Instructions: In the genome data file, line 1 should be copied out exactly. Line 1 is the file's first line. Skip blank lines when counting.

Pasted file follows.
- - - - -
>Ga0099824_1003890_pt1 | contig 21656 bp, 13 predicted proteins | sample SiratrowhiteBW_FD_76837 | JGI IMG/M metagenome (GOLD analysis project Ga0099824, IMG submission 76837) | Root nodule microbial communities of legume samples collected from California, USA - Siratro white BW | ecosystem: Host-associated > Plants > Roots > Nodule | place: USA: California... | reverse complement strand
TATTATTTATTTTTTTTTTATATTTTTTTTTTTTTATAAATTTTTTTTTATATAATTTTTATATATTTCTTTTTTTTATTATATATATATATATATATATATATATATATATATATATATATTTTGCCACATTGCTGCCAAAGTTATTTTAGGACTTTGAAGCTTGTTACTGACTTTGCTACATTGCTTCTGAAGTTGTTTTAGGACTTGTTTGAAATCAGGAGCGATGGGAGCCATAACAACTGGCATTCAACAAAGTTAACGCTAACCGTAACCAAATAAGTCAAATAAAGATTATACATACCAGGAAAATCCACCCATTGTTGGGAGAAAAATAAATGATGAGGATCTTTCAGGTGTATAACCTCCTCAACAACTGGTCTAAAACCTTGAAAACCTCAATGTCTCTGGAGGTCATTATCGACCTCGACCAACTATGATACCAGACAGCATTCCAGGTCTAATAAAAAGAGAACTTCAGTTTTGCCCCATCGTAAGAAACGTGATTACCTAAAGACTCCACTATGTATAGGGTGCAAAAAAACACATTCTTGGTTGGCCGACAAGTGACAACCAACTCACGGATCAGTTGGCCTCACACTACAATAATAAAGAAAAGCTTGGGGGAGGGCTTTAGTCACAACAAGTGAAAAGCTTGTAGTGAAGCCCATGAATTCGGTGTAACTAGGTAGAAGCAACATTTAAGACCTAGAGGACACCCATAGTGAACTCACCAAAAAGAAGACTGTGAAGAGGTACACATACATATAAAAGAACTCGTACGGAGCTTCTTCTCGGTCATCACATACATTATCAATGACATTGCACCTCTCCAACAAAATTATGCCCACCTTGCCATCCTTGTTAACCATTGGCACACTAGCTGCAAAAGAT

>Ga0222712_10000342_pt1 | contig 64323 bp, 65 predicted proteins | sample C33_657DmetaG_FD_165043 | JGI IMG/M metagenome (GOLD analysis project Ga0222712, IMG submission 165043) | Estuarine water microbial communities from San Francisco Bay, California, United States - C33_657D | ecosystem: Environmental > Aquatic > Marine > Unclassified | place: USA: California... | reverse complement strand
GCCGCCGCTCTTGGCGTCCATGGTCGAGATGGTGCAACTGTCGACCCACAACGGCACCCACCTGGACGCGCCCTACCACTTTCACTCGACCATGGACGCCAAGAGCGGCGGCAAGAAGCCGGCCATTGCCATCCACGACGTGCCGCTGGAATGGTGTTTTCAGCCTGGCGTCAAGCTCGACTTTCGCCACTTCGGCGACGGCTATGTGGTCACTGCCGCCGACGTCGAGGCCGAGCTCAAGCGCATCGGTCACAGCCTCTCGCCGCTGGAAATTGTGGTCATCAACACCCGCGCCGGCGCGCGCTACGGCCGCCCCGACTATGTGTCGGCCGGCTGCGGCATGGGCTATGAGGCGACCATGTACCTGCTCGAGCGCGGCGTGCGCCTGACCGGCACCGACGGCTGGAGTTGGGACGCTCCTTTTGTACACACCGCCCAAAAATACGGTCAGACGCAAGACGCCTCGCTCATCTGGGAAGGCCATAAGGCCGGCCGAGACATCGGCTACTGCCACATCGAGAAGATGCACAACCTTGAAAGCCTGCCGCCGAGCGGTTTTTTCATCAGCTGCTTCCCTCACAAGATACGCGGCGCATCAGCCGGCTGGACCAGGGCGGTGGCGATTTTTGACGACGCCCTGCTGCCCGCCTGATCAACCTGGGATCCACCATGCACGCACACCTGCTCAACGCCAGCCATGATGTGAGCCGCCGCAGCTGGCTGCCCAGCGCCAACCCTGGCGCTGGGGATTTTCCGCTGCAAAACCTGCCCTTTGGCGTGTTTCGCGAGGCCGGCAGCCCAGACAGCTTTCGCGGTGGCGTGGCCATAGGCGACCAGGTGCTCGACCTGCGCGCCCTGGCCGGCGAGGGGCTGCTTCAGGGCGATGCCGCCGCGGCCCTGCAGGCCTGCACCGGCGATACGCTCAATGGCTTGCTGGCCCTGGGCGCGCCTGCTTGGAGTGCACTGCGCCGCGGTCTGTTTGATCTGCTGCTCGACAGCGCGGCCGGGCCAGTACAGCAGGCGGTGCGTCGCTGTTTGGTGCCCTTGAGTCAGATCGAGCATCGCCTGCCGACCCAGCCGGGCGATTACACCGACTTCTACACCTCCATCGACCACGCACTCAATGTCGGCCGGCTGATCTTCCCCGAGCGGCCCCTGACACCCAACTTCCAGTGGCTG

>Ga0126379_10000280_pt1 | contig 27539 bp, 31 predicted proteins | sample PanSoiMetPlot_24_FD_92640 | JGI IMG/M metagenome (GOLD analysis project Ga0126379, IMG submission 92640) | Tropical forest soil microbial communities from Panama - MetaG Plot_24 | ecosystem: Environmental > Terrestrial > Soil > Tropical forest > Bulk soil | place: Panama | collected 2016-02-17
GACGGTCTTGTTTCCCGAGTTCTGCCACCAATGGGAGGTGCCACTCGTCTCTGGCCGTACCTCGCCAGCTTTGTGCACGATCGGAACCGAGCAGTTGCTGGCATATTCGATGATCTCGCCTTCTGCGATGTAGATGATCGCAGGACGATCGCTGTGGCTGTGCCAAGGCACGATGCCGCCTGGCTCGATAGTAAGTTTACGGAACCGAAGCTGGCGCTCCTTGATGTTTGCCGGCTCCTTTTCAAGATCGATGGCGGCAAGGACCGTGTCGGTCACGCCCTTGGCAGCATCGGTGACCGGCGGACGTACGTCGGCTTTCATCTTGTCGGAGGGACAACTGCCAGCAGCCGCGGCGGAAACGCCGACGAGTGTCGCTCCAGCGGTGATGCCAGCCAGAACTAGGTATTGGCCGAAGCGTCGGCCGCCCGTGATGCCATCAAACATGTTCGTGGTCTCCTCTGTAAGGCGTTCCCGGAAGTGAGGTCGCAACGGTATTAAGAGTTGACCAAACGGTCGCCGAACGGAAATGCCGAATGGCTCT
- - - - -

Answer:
>Ga0099824_1003890_pt1 | contig 21656 bp, 13 predicted proteins | sample SiratrowhiteBW_FD_76837 | JGI IMG/M metagenome (GOLD analysis project Ga0099824, IMG submission 76837) | Root nodule microbial communities of legume samples collected from California, USA - Siratro white BW | ecosystem: Host-associated > Plants > Roots > Nodule | place: USA: California... | reverse complement strand